EFF Attacks Google over Students' Online Privacy in ChromebooksEFF Attacks Google over Students' Online Privacy in Chromebooks
Google has entered the cross-hairs of the Electronic Frontier Foundation, which says the search giant is violating students' privacy rights by collecting data about them without permission on Chromebooks used in classrooms.
December 3, 2015
Google has entered the cross-hairs of the Electronic Frontier Foundation, which says the search giant is violating students’ privacy rights by collecting data about them without permission on Chromebooks used in classrooms.
The EFF, one of the most influential groups in the realm of online privacy and freedom, denounced Google’s data mining practices as “deceptive” in a press release published Dec. 1. According to the organization, Google enables the “Sync” feature of its Chrome browser by default, allowing it “to track, store on its servers, and data mine for non-advertising purposes, records of every Internet site students visit, every search term they use, the results they click on, videos they look for and watch on YouTube, and their saved passwords.”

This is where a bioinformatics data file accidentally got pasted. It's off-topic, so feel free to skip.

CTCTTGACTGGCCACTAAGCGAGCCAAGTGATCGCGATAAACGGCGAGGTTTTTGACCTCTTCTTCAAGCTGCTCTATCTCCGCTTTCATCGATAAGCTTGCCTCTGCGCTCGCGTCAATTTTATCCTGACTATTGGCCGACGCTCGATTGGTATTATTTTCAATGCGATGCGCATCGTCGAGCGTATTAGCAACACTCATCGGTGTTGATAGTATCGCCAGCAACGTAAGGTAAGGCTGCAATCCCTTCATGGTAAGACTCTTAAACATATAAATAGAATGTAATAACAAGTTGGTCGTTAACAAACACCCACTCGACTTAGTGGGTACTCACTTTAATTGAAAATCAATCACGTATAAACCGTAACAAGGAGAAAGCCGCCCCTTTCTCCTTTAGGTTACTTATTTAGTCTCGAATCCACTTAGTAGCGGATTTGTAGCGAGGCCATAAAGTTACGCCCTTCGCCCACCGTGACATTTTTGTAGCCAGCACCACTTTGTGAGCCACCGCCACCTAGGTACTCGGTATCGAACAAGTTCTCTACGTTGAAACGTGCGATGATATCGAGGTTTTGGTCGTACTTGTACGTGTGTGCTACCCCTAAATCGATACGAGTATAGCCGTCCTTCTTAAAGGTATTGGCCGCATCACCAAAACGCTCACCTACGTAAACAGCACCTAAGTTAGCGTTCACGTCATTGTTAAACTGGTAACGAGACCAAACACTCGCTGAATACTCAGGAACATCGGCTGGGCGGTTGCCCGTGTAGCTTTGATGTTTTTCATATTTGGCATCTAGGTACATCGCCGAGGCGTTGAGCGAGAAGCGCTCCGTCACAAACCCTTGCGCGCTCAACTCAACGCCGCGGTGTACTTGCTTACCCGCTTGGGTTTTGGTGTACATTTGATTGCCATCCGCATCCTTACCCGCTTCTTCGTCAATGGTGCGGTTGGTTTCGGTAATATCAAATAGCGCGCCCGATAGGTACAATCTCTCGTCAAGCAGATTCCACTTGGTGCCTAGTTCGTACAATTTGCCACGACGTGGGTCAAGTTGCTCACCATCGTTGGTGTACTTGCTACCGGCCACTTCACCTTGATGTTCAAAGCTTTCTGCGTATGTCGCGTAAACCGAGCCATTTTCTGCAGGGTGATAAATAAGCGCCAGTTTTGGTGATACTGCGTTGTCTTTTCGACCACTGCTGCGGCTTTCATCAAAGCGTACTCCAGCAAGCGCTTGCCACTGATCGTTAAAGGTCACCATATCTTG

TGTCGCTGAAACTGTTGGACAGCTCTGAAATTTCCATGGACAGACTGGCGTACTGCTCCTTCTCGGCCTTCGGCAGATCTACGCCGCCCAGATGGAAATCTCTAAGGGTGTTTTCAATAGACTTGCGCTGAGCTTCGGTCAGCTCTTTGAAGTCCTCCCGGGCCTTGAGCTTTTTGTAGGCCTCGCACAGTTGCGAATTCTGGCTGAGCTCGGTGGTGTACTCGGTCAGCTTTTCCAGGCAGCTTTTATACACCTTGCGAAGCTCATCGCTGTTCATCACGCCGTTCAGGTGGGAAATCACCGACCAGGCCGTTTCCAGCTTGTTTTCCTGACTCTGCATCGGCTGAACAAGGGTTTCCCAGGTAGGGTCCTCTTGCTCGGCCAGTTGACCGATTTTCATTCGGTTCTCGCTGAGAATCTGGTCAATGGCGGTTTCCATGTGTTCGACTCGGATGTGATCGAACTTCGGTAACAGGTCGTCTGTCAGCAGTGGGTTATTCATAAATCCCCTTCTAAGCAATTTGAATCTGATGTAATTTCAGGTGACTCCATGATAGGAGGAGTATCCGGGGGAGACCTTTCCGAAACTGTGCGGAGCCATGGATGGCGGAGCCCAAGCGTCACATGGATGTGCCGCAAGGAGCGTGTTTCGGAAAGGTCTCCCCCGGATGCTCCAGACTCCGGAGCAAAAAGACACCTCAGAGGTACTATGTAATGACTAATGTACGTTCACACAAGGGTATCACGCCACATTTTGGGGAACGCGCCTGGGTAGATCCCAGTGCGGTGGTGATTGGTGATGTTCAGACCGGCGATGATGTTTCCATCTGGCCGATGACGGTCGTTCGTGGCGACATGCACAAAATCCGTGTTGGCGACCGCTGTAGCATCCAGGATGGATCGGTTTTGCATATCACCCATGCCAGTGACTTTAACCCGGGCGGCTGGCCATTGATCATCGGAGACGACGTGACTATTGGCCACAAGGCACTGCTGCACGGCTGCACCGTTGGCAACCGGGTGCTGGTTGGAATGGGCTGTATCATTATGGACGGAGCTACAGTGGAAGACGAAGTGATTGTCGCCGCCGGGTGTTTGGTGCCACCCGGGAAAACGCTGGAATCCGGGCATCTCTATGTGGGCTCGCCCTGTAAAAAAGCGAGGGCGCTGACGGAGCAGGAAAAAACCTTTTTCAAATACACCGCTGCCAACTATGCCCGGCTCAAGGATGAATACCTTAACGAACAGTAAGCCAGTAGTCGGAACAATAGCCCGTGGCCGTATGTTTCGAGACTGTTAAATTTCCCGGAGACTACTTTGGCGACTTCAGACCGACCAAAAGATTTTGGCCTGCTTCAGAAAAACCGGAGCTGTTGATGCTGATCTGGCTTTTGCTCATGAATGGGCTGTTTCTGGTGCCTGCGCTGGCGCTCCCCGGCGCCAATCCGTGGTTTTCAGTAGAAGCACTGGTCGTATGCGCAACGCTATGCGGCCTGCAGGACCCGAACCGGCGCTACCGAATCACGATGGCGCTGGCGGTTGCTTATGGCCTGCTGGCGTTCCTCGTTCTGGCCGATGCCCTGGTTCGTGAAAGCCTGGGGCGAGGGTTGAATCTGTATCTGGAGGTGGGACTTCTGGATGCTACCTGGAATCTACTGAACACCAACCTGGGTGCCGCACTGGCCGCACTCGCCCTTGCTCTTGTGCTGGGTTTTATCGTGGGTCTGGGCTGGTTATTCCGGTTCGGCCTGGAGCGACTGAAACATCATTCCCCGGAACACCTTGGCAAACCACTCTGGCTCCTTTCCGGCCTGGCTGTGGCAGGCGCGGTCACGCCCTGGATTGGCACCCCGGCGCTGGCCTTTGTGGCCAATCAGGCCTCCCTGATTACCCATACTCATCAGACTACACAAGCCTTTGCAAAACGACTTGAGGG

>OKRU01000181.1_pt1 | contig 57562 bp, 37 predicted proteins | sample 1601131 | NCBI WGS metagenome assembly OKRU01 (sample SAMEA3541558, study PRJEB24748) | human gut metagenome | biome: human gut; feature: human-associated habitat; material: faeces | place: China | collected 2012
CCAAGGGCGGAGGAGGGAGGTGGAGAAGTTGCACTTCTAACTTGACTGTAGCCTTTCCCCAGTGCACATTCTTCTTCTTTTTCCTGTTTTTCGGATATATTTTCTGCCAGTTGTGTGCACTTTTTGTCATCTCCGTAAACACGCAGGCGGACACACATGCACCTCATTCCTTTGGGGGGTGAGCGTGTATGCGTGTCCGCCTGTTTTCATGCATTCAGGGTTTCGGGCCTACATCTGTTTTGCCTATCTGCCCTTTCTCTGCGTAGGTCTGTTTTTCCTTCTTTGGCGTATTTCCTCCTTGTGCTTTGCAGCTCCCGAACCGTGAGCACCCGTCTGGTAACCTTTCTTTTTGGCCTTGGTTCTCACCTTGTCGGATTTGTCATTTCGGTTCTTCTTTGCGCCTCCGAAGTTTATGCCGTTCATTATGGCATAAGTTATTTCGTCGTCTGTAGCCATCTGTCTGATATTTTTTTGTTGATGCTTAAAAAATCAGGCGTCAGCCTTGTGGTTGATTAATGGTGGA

The EFF added that Google does not request students’ permission before apparently collecting this data. In addition, it said, because Chromebook use is required in some schools, there is effectively no way for parents to opt out of what they may see as unacceptable violations of students’ privacy.
If you’re wondering why it’s news that Google — the company that probably knows more about most of us than any other corporation, since it can read our searches, emails, cloud files and more — is accessing students’ data, it’s because the company endorsed the Student Privacy Pledge. Through that agreement, Google promised not to share students’ personal data except in particular circumstances, according to the EFF.
Not everyone sees things the EFF’s way. The Future of Privacy Forum, which helped create the Student Privacy Pledge, said in a statement that it does not believe the EFF’s charges against Google are valid.
It seems quite unlikely that many schools will stop using Chromebooks based on the EFF’s report. Nonetheless, this news highlights the intersection between online privacy debates and the education market. It’s an issue that will only grow as Internet privacy increasingly becomes something that people at large, not just geeks, care about, and as schools and universities become ever more invested in technology, like Chromebooks, that raises privacy concerns.
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